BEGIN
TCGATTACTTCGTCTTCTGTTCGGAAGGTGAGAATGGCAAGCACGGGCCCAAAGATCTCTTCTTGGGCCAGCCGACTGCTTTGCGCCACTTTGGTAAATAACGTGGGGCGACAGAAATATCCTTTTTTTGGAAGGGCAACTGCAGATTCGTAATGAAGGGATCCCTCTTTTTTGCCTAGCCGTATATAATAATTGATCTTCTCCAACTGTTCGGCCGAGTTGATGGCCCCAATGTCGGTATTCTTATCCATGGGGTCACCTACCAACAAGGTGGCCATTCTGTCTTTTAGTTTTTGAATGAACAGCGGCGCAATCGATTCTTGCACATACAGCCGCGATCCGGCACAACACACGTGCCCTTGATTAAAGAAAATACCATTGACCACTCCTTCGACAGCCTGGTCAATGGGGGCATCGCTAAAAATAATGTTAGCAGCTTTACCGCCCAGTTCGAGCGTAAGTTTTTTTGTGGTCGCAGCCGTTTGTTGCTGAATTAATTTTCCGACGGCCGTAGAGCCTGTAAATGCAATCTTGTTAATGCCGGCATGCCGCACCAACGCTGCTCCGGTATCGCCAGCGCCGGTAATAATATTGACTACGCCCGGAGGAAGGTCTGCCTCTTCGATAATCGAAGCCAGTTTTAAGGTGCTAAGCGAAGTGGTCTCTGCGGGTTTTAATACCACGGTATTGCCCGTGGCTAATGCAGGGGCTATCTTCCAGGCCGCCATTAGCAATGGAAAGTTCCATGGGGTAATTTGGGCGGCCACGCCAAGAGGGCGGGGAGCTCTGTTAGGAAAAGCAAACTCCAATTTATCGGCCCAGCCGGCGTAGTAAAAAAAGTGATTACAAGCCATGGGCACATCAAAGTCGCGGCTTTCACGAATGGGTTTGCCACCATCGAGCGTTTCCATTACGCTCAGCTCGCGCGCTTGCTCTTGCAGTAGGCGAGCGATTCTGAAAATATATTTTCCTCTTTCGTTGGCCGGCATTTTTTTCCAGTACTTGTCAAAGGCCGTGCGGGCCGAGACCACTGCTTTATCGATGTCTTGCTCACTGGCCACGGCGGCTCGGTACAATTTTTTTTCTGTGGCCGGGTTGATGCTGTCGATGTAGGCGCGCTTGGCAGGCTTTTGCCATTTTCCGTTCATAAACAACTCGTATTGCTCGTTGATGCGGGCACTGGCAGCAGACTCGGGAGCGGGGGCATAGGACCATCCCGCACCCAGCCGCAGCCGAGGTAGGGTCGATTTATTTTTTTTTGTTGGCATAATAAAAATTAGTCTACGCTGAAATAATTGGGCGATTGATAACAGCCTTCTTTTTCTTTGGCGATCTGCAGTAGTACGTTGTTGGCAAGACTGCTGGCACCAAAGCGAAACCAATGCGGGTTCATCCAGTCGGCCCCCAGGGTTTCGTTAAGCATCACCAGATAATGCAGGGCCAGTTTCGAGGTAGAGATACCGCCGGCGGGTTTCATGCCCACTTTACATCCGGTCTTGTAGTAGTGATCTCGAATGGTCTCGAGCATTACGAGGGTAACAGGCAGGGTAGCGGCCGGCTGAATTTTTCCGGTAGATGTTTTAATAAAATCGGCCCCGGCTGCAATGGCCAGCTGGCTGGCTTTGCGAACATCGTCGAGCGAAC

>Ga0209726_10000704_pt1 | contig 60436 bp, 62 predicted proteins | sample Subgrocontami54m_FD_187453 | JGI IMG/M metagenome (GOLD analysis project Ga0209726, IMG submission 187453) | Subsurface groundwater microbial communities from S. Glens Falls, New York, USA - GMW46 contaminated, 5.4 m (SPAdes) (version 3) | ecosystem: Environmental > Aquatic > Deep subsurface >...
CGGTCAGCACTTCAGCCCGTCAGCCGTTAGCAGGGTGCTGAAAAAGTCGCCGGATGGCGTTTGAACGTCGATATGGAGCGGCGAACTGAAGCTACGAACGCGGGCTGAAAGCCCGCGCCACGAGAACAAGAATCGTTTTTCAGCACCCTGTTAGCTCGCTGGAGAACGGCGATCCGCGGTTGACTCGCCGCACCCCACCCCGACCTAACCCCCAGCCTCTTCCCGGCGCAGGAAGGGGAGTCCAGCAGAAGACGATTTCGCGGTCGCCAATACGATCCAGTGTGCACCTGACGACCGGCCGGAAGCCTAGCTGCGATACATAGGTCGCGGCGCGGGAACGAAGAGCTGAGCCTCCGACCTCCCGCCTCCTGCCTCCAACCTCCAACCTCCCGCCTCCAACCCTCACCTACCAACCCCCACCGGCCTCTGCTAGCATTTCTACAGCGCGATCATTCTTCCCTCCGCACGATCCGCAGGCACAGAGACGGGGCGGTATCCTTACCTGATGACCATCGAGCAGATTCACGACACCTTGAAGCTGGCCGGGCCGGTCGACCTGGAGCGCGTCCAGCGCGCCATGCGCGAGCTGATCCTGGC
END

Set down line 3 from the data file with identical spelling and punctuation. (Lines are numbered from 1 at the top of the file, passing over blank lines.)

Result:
CGGTCAGCACTTCAGCCCGTCAGCCGTTAGCAGGGTGCTGAAAAAGTCGCCGGATGGCGTTTGAACGTCGATATGGAGCGGCGAACTGAAGCTACGAACGCGGGCTGAAAGCCCGCGCCACGAGAACAAGAATCGTTTTTCAGCACCCTGTTAGCTCGCTGGAGAACGGCGATCCGCGGTTGACTCGCCGCACCCCACCCCGACCTAACCCCCAGCCTCTTCCCGGCGCAGGAAGGGGAGTCCAGCAGAAGACGATTTCGCGGTCGCCAATACGATCCAGTGTGCACCTGACGACCGGCCGGAAGCCTAGCTGCGATACATAGGTCGCGGCGCGGGAACGAAGAGCTGAGCCTCCGACCTCCCGCCTCCTGCCTCCAACCTCCAACCTCCCGCCTCCAACCCTCACCTACCAACCCCCACCGGCCTCTGCTAGCATTTCTACAGCGCGATCATTCTTCCCTCCGCACGATCCGCAGGCACAGAGACGGGGCGGTATCCTTACCTGATGACCATCGAGCAGATTCACGACACCTTGAAGCTGGCCGGGCCGGTCGACCTGGAGCGCGTCCAGCGCGCCATGCGCGAGCTGATCCTGGC